Honeywell Building Solutions' Outcome Based Service website

Honeywell Adds Mechanical Services to Cloud-Based Connected Building Service

The new module uses data analytics and sensor-based Internet of Things connectivity to monitor the health and performance of mechanical equipment.

Honeywell announces that its cloud-enabled building management program Outcome Based Service now extends to mechanical systems. As a result, key building personnel and other stakeholders can gain even more insight into a building’s operational efficiency and comfort while optimizing a building’s total cost of ownership.

Honeywell Outcome Based Service for Mechanical Systems is the latest addition to the company’s Connected Services portfolio of technologies that draws on extensive global domain knowledge and experience, in combination with today’s building connectivity, to help promote improved facility performance. Building on the service’s core HVAC controls monitoring, the new module uses data analytics and sensor-based Internet of Things connectivity to monitor the health and performance of mechanical equipment, helping uncover issues and faults that can impact system performance and efficiency.

“A building is much like a living, breathing organism, from its basic framework to the central nervous system of controls and the very heart of it all — the mechanical hardware that keeps everything operating,” said John Rajchert, president of Building Solutions, Honeywell Home and Building Technologies. “Keeping watch and maintaining these systems is possible with the right connectivity and knowledge.”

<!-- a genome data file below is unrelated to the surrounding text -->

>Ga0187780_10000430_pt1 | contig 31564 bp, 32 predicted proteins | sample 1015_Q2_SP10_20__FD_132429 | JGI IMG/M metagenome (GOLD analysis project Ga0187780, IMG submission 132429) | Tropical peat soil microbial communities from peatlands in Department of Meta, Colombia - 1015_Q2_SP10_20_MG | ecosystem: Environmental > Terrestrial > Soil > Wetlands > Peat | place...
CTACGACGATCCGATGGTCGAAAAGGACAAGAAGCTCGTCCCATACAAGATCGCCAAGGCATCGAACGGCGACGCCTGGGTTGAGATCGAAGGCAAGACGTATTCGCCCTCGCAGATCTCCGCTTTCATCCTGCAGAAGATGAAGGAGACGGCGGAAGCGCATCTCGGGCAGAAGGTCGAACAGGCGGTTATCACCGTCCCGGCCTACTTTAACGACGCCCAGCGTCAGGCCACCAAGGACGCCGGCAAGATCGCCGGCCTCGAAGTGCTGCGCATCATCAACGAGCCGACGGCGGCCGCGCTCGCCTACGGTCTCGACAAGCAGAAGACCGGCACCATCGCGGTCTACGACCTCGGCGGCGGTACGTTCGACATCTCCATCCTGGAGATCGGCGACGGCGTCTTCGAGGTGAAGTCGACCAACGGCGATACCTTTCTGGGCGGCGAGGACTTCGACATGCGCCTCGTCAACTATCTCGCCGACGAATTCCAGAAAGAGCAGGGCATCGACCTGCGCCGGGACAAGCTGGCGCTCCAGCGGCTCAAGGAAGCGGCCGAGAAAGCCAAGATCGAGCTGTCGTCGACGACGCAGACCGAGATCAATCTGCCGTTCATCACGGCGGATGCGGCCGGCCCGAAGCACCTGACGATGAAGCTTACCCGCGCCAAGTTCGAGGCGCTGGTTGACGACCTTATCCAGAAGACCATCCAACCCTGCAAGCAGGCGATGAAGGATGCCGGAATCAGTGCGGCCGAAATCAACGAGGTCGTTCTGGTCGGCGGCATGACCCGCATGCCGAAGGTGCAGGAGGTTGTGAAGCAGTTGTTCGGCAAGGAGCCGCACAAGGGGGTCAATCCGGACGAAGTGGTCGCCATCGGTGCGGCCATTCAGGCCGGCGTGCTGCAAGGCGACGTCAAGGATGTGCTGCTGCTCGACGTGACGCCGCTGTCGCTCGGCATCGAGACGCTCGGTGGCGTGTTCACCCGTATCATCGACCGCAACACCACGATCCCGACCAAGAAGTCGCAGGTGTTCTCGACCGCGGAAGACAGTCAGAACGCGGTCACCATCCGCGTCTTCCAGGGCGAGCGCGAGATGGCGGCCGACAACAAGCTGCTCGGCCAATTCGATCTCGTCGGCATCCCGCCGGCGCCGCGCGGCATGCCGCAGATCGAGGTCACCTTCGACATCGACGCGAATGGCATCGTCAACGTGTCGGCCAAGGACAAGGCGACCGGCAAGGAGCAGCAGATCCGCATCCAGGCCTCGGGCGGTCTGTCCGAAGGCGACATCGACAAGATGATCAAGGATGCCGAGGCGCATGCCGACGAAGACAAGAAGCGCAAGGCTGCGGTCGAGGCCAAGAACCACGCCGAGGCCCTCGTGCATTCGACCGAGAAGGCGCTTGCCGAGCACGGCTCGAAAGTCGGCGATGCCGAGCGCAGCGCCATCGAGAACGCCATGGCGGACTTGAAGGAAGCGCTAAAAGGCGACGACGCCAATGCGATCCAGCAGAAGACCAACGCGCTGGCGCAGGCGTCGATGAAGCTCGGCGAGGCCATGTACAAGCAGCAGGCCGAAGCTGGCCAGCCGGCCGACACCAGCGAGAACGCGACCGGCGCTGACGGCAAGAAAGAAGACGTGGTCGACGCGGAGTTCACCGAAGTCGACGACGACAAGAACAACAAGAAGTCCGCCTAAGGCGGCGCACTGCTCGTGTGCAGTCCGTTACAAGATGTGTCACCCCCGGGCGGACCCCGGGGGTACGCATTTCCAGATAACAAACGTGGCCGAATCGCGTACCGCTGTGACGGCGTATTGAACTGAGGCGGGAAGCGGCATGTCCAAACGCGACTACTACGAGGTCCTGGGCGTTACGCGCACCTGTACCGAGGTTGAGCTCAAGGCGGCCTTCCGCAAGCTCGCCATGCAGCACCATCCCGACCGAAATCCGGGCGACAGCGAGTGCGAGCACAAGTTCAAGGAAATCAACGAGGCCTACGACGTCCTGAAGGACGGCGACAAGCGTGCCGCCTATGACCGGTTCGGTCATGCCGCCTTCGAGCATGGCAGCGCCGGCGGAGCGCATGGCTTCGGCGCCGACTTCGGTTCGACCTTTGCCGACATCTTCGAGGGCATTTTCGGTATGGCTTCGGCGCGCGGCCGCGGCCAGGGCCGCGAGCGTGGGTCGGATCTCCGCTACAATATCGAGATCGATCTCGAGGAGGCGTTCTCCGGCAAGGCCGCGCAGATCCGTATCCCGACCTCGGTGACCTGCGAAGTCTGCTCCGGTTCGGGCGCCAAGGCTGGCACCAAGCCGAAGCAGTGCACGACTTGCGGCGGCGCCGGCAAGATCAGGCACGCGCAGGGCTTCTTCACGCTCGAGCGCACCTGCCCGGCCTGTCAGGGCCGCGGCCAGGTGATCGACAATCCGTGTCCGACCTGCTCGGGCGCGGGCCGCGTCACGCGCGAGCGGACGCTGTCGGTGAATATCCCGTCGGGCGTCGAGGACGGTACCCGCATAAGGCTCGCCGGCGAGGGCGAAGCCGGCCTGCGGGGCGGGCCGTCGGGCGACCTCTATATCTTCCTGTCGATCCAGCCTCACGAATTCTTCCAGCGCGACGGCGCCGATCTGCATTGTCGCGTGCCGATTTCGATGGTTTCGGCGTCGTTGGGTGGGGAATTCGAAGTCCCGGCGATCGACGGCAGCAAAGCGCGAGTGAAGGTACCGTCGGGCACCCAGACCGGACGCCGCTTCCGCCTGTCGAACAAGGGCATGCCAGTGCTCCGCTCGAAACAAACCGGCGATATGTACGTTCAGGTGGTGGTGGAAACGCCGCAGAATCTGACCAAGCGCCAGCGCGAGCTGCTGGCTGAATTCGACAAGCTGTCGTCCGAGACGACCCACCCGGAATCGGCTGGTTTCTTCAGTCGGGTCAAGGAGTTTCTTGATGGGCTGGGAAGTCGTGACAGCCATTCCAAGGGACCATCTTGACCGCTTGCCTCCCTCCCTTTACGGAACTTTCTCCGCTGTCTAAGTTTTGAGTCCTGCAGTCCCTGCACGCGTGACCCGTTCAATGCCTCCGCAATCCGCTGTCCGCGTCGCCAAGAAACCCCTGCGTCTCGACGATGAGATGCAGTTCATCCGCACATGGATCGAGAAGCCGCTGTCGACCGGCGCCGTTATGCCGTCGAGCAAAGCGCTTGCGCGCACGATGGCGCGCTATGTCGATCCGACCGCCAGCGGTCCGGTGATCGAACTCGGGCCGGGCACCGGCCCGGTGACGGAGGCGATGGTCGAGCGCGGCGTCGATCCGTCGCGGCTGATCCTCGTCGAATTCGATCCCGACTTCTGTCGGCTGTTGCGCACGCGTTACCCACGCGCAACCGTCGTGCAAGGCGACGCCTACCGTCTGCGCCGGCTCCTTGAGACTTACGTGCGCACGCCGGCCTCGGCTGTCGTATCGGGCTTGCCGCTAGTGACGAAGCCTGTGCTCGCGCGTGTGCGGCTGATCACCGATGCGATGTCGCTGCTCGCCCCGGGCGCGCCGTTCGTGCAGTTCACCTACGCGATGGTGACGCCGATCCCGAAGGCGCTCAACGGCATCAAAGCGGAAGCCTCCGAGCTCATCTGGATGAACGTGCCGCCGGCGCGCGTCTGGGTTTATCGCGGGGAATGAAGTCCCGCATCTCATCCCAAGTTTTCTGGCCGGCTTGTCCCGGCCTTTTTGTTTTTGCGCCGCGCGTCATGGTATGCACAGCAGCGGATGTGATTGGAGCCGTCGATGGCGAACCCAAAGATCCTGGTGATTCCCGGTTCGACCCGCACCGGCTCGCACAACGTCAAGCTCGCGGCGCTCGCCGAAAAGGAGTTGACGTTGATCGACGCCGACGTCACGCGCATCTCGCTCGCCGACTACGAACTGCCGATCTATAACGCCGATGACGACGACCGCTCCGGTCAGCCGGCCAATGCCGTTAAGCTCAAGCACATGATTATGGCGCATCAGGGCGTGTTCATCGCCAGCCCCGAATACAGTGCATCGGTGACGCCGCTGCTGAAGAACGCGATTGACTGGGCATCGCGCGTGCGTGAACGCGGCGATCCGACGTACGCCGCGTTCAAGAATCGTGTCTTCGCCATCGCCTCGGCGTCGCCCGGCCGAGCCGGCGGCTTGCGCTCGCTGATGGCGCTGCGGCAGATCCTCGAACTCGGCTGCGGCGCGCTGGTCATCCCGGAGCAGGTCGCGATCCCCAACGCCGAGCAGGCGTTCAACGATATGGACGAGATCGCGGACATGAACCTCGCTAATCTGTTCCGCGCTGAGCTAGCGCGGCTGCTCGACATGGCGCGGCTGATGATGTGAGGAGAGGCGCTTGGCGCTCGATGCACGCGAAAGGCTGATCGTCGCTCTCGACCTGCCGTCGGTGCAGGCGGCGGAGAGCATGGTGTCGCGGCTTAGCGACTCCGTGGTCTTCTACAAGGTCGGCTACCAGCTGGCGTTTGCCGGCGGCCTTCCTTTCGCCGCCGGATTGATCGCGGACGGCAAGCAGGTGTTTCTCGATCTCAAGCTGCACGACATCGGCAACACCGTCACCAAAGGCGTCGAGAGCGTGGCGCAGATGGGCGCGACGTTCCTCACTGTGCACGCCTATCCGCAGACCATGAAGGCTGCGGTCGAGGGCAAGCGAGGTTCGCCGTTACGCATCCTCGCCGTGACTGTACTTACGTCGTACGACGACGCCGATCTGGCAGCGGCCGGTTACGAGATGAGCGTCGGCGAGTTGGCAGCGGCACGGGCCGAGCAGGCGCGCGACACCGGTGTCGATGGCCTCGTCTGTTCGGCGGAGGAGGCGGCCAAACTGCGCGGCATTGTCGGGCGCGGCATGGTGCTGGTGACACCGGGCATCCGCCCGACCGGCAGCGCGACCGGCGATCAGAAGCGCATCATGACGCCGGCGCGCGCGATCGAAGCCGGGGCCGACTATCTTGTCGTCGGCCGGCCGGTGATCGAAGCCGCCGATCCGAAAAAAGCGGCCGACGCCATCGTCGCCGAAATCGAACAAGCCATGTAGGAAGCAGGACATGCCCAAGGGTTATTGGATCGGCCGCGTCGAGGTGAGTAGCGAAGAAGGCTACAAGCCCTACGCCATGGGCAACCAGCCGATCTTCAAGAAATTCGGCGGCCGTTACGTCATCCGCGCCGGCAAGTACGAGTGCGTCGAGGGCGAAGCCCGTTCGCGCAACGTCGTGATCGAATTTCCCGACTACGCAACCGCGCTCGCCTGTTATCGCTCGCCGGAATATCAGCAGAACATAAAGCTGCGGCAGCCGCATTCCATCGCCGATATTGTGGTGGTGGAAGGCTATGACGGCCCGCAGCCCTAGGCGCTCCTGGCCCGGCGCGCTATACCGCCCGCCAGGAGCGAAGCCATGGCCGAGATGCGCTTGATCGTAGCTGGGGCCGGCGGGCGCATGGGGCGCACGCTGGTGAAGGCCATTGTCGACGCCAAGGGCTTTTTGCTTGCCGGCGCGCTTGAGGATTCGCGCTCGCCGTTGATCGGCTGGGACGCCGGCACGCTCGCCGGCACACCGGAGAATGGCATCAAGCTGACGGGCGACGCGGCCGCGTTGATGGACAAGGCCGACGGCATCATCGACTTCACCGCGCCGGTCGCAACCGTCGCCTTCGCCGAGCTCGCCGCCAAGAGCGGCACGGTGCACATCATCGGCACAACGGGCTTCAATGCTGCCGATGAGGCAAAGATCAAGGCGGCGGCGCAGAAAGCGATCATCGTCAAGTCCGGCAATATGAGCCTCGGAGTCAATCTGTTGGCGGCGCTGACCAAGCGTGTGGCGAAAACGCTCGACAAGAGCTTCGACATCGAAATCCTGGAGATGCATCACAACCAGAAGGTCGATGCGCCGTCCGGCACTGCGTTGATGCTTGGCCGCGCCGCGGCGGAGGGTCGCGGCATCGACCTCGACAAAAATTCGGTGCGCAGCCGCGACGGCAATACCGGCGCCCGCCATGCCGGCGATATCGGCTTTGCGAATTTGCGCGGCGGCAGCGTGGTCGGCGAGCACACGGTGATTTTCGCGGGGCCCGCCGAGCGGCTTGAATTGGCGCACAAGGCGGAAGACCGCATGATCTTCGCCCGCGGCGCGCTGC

OBS for Mechanical Systems monitors mechanical equipment performance in line with key performance indicators closely tied to building comfort and energy efficiency, as well as equipment maintenance. The service uses advanced algorithms that monitor and analyze HVAC controllers, mechanical equipment and their key components, such as boilers and chillers, in near real time, helping uncover many faults and anomalies faster than traditional, routine maintenance.

The new service module also taps sensor data to monitor the asset health of individual mechanical equipment, comparing actual equipment performance with optimal operational performance values to identify deviations. This helps alert personnel to many issues sooner than traditional maintenance so organizations may have the opportunity to make changes or fixes before they lead to costlier and more disruptive problems. The deviations also help inform condition-based dynamic tasking as to when and how to address mechanical system maintenance needs, such as when to replace air filters on HVAC equipment.

The asset health KPIs can also provide deeper insights into the duration or useful life of mechanical equipment. Because not all equipment degrades at the same rate, organizations can make better-informed financial and maintenance decisions about repairing or replacing equipment.

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